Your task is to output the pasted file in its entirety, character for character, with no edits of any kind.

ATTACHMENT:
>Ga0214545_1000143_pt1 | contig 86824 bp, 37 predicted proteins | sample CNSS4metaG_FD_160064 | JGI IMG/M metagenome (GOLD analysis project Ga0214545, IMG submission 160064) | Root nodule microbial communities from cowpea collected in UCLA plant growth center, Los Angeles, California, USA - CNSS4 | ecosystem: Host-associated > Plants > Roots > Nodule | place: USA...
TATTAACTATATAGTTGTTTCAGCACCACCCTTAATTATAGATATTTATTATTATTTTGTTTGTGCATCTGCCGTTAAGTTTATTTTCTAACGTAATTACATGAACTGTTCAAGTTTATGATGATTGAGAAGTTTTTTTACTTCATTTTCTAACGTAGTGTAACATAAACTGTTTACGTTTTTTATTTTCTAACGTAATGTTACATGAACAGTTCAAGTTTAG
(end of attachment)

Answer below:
>Ga0214545_1000143_pt1 | contig 86824 bp, 37 predicted proteins | sample CNSS4metaG_FD_160064 | JGI IMG/M metagenome (GOLD analysis project Ga0214545, IMG submission 160064) | Root nodule microbial communities from cowpea collected in UCLA plant growth center, Los Angeles, California, USA - CNSS4 | ecosystem: Host-associated > Plants > Roots > Nodule | place: USA...
TATTAACTATATAGTTGTTTCAGCACCACCCTTAATTATAGATATTTATTATTATTTTGTTTGTGCATCTGCCGTTAAGTTTATTTTCTAACGTAATTACATGAACTGTTCAAGTTTATGATGATTGAGAAGTTTTTTTACTTCATTTTCTAACGTAGTGTAACATAAACTGTTTACGTTTTTTATTTTCTAACGTAATGTTACATGAACAGTTCAAGTTTAG